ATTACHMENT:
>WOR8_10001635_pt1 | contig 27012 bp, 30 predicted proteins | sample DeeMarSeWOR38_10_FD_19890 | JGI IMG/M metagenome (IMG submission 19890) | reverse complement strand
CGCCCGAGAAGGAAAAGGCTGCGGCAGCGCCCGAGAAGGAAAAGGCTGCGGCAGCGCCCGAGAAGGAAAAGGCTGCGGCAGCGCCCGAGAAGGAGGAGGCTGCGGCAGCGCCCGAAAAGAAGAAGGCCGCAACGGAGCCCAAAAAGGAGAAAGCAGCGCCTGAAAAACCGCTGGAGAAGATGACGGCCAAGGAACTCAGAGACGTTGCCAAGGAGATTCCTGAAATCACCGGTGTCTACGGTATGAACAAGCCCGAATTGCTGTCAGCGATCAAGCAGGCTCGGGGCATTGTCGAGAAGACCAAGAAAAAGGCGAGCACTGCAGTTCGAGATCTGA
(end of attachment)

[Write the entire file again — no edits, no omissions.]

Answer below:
>WOR8_10001635_pt1 | contig 27012 bp, 30 predicted proteins | sample DeeMarSeWOR38_10_FD_19890 | JGI IMG/M metagenome (IMG submission 19890) | reverse complement strand
CGCCCGAGAAGGAAAAGGCTGCGGCAGCGCCCGAGAAGGAAAAGGCTGCGGCAGCGCCCGAGAAGGAAAAGGCTGCGGCAGCGCCCGAGAAGGAGGAGGCTGCGGCAGCGCCCGAAAAGAAGAAGGCCGCAACGGAGCCCAAAAAGGAGAAAGCAGCGCCTGAAAAACCGCTGGAGAAGATGACGGCCAAGGAACTCAGAGACGTTGCCAAGGAGATTCCTGAAATCACCGGTGTCTACGGTATGAACAAGCCCGAATTGCTGTCAGCGATCAAGCAGGCTCGGGGCATTGTCGAGAAGACCAAGAAAAAGGCGAGCACTGCAGTTCGAGATCTGA